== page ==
Yes, 50-yarders in the rain are tough, but Gould is supposed to be a veteran bad-weather kicker. If Kirk Cousins and Blaine Gabbert sign big contracts in the offseason, each should give 10 percent to Gould for contributing to their "winner" narratives. Falling.
Jaguars' Fourth-Quarter Madness
This week, the Jaguars began going crazy in the third quarter, embarking on a five-touchdown binge (two in the third quarter, three in the fourth) that turned a close game into a 51-16 rewrite of the franchise record book.
Not only could the Jaguars still make the playoffs, but they are only a couple of chaotic fourth-quarter plays away from being 7-6 this season. Who knows how good the Jaguars can be if Stefen Wisniewski ceases to be the Matt Schaub of centers? Rising.
The Rebuilding Saints
It turns out, Drew Brees and Marques Colston are still good enough to defeat younger opponents in 24-17 games that will harm the Saints' draft prospects and make the team's descent into elderly, expensive irrelevance even slower and more excruciating. Falling.
We feel a disturbance in the force, as if millions of Get to Know Sean Renfree articles are crying out from hard drives at once. Falling.
Bryant had just one catch for nine yards Sunday, giving him six catches for 97 yards in the last three games. That flight back to Dallas had to be fun; teammates were probably climbing over each other for seats as far from Bryant as possible.
We fully expect lava to flow from our monitors when we check Bryant's Twitter account this week. Now that the Cowboys have completely given up the forward pass as a strategy (Matt Cassel threw for just 114 yards Sunday) and the Redskins and Eagles have a two-game lead in the standings, can we please stop pretending the Cowboys' playoff hopes are a thing? No? They are still mathematically alive?
Heavy sigh. Falling.
Offensive Line Bonus
The Browns offensive line has needed a little love all season. This is a talented unit whose efforts this season have been rendered meaningless by terrible skill-position talent, a few weak-link line performances by injury replacements and some quarterback drama you may have heard about.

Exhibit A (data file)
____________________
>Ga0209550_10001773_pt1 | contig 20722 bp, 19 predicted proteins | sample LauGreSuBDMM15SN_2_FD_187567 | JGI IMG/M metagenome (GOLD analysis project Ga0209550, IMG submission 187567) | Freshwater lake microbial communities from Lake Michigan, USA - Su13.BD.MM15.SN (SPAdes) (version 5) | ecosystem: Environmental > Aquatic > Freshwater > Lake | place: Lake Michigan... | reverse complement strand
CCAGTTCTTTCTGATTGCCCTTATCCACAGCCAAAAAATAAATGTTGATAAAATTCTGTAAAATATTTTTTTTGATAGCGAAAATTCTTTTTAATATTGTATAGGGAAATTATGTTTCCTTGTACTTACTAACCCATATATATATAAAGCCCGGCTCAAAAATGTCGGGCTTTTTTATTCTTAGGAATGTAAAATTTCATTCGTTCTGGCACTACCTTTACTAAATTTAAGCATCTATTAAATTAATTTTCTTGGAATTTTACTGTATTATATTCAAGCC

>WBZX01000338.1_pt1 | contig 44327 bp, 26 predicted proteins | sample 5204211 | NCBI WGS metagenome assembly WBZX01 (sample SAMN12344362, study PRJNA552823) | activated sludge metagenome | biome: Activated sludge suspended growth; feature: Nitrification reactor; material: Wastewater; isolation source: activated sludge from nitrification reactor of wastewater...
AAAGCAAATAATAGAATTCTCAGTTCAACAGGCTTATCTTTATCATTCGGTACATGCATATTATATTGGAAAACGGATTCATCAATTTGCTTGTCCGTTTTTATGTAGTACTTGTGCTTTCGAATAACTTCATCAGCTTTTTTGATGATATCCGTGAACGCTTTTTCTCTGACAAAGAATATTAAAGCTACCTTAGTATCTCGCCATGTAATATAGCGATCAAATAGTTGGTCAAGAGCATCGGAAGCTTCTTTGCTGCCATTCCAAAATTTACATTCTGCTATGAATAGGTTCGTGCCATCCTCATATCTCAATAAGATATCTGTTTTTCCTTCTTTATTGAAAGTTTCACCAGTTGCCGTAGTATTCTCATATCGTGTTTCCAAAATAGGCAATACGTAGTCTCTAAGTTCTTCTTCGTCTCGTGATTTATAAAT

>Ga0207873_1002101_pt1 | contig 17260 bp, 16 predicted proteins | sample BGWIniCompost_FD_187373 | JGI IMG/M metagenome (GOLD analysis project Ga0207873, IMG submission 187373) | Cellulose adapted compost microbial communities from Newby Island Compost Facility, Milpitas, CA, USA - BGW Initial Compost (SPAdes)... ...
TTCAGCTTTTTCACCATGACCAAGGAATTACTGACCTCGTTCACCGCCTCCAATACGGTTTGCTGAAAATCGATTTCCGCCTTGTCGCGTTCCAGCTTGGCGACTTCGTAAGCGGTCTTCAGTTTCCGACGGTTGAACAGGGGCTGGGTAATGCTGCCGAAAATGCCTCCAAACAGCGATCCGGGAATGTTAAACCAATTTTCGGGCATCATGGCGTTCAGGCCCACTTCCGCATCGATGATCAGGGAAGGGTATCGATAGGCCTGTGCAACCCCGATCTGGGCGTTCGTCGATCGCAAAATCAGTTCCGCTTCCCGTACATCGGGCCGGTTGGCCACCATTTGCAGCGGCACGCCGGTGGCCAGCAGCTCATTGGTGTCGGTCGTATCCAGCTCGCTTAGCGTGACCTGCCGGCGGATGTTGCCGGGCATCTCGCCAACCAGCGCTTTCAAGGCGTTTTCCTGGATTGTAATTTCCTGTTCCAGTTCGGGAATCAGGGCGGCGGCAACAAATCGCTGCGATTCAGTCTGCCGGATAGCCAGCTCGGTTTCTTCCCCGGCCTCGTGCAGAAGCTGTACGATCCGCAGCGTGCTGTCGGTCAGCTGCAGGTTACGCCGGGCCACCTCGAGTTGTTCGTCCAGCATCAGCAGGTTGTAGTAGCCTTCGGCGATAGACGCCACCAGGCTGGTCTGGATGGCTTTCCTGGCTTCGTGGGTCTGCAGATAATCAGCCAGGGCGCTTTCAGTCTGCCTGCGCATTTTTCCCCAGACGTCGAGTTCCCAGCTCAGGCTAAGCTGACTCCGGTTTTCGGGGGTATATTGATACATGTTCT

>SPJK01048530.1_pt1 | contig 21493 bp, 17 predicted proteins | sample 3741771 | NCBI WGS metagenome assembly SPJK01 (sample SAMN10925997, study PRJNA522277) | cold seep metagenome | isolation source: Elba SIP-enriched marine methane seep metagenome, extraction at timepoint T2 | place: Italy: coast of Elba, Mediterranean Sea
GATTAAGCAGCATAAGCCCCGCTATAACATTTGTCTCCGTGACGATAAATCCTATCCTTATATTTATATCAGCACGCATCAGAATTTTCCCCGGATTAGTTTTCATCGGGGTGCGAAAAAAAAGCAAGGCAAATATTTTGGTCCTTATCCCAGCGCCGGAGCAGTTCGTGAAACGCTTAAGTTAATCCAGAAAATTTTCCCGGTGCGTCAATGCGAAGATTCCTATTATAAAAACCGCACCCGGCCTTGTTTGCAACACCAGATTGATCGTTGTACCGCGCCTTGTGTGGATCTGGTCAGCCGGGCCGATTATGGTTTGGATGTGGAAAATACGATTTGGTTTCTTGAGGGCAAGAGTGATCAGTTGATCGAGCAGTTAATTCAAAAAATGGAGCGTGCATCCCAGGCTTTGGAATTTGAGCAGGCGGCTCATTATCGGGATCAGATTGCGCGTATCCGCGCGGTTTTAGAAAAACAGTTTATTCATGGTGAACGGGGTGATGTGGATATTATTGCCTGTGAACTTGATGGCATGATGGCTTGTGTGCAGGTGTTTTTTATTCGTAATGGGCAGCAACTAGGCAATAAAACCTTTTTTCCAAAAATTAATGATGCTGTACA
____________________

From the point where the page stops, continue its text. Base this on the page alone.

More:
But a visit from the often-listless 49ers defense is like a self-esteem seminar. The Browns rushed for 230 yards in a 24-10 victory—nearly double their previous high of the season of 116 yards—while Johnny Manziel was sacked just twice.
So let's hear it for Joe Thomas, new starter Austin Pasztor, Alex Mack, John Greco and Mitchell Schwartz!
Dave Fipp Special Teams Bonus
The special teams bonus has a new sponsor! It's coach Dave Fipp, whose special teams are keeping Chip Kelly employed with long Sproles returns, Caleb Sturgis field goals, long Donnie Jones punts and muffed-punt recoveries.
Culture beats scheme all the time, but a special teams coach who bails out your butt every week also beats being on speaking terms with your running backs!
Fipp gets the naming rights, but Steelers kicker Chris Boswell gets the bonus for four field goals, with three in the 40-50-yard range, against the Bengals.
Remember when the Steelers were going to fall apart because Josh Scobee could barely make an extra point? Remember when we thought Ben Roethlisberger was out for the year (at least twice)? It has been a strange year in Pittsburgh.
Unsung Defensive Hero Bonus
Khalil Freakin' Mack recorded five sacks. Mack, the fifth player taken in the 2014 draft, recorded four sacks as a rookie. He was a tape junkie's darling for his run defense and ability to flush quarterbacks from the pocket, but the Raiders defense was horrible, so quarterbacks often sidestepped Mack and did whatever the heck they wanted.
Mack now has nine sacks in his last three games to give him 14 on the season. But he has still been seeking a signature game to turn him from cool indie defender into breakout superstar.